It is 1957 and the first man-made object to orbit the Earth has been successfully launched by the Soviet Union: the satellite Sputnik. On terra firma, the world's thoughts have turned to space and what is out there, but one thing that was out there and has now crashlanded in the sea off the coast of Maine in the United States is a huge chunk of metal. One sailor out in the storm sees his boat smash into the structure, and before he is washed overboard onto the shore, he is certain that the object was in the shape of a massive, metal man...
Ted Hughes' book The Iron Man was a children's favourite for decades, but when it came to making a film out of it a different approach was deemed necessary to open it out. In the hands of director Brad Bird and his team, the celebrated poet's tale kept the essential themes of the source while adding a few of their own, along with the kind of action sequences that Hughes would never have dreamed of including. What should have been a mishmash of transatlantic styles ended up appealing to few at the box office, and the result was a disappointment for all those involved, but for those who did see it, the quality and skill utilised in building on the pacifist morals of Hughes' tale struck a chord.
Not least because the style of animation mirrored the meshing of old and new, so that while the human characters and backgrounds looked like the traditional hand drawn cartooning, the Iron Giant itself was a marvel of computer animation. By this time, CGI was so prevalent in the animation world that this instance made it look less classic and more old-fashioned, another reason why perhaps this did not take off as much as had been anticipated, but on the other hand it did appear so distinctive that it was little wonder that fans of the methods were very satisfied indeed. Add to this a collection of voices that brought personality to some already individual characters, and you had a highly impressive production.
The Iron Giant finds a friend in Hogarth (voiced by Eli Marienthal), who saves him by turning off the electricity at a power substation that has it entangled in its lines. Although he could have been a troubled kid what with being brought up by a single mother, the boy is more entranced by the possibilities of a world where space exploration is beginning, and therein lies one of the most curiously nostalgic aspects to the film. Here was a work that looked fondly back on a time where paranoia was not being used against the authorities by its citizens, and was the main province of the governments of the globe, lending a wistful tone that Bird only capitalised upon. Naturally, with a towering metal man about, the military get interested, and a possible cataclysm is on the way.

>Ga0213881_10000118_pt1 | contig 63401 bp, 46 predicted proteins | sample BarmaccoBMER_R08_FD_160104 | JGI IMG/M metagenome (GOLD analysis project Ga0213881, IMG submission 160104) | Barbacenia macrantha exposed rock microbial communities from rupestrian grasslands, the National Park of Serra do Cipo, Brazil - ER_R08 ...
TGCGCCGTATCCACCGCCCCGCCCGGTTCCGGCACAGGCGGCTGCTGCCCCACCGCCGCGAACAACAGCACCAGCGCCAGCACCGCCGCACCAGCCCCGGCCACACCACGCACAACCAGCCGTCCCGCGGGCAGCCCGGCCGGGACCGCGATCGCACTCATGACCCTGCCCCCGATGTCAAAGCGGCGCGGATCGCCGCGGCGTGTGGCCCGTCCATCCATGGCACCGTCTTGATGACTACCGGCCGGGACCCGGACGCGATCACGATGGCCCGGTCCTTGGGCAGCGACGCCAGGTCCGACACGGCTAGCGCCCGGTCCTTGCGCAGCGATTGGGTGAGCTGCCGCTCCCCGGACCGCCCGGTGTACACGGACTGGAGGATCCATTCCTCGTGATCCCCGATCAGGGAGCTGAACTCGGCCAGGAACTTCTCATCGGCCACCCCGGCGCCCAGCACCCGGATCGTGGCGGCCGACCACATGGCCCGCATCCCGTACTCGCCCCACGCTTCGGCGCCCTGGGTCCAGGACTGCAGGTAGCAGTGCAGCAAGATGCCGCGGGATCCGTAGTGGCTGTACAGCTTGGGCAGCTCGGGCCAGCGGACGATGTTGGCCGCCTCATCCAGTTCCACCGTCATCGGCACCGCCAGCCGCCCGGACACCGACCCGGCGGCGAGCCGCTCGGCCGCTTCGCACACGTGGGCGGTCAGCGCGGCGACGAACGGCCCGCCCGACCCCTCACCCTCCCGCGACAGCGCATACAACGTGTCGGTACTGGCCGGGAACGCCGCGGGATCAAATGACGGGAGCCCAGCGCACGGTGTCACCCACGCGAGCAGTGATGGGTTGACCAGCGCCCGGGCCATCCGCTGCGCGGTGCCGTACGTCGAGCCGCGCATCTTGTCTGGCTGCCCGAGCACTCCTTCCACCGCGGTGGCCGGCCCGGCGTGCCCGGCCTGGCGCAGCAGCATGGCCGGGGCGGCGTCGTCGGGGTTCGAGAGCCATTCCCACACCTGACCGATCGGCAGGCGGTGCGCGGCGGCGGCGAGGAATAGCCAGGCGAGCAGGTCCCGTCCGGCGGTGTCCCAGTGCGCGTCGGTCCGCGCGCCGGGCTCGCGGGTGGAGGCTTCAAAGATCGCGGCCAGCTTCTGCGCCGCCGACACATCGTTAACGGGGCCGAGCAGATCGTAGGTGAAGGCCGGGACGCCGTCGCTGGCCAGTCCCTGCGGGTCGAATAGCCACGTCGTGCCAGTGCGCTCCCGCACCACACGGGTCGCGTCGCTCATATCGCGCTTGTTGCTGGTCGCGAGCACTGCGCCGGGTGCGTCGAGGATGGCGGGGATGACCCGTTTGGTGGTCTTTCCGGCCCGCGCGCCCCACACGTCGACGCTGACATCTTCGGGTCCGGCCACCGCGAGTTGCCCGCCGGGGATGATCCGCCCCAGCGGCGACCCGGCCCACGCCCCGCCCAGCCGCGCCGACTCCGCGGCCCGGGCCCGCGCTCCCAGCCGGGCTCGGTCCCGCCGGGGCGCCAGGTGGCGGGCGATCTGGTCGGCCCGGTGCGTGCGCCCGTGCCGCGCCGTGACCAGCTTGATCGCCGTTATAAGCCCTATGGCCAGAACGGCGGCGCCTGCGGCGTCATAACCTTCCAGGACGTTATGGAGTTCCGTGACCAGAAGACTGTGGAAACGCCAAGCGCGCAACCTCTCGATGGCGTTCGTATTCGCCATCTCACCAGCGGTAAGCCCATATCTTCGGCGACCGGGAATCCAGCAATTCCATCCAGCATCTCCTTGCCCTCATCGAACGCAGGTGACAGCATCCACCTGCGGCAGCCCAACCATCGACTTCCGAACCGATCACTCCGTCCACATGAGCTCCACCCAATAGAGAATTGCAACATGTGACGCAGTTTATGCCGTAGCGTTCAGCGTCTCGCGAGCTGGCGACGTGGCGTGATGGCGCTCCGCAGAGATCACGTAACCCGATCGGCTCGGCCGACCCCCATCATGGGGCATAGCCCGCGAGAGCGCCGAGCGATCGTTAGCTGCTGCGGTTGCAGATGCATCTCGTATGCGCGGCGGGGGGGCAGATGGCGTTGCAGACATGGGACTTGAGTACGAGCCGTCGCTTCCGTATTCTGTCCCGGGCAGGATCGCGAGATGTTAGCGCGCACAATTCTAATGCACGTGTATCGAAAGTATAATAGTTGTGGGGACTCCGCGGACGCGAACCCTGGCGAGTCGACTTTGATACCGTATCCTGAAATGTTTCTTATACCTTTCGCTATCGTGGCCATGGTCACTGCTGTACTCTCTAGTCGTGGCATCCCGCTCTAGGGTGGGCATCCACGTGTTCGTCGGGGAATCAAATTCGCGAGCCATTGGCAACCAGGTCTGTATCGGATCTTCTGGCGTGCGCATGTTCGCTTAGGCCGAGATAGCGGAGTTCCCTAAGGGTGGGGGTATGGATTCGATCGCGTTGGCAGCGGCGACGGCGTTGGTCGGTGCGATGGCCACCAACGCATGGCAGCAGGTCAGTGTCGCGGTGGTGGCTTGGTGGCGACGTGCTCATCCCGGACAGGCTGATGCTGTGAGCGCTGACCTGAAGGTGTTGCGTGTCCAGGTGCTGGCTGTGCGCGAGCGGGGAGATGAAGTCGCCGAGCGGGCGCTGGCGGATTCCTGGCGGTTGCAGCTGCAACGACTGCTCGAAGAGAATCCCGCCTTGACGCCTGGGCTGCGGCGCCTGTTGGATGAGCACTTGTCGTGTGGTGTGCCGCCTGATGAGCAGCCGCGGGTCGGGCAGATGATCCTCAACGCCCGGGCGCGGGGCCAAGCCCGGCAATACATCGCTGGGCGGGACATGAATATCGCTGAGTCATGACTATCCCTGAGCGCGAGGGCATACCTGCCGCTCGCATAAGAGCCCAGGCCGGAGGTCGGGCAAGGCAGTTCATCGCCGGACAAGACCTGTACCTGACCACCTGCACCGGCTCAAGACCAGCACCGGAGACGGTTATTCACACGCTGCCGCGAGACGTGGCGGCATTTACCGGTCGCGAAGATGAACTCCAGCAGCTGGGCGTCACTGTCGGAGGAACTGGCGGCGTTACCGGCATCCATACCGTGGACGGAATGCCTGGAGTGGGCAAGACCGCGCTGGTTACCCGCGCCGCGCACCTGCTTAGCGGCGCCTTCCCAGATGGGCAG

This all escalates almost gently, as humour is employed to construct what could have been a smalltown cliché of the kind seen in any number of fifties sci-fi flicks. A local beatnik (Harry Connick Jr) who runs the local junkyard proves helpful once Hogarth persuades him that the robot won't harm anyone and simply wishes to eat his old cars and assorted scrap, but the boy is not quite right about his assumptions. For mortality, and mortality before your time whether it's a deer by a hunter's bullet or a society by the nuclear bomb is also on this film's mind, and it is revealed that the Giant is actually a superadvanced weapons system capable of wiping out whatever it chooses.
That being, whatever attacks it, as the likelihood of the demonised to lash out becomes plain, with the robot a scapegoat the military would be wise not to provoke. The finale is one of the most memorable in animation, with the Giant trying to live up to Hogarth's view of it as the Superman hero of the comics he reads, even as it cannot stop itself wasting the hardware that has been assembled to needlessly take him down. Overall, though, in a work rich with subtext the message was that there was no need for powerful entities to turn to aggression no matter which side they were on as intelligence and compassion should by rights cancel that out, and the entertainment value admitted in watching destruction was countered by Hughes' recognition that even better than that is watching construction: the final shot illustrates that both beautifully and gracefully. Music by Michael Kamen.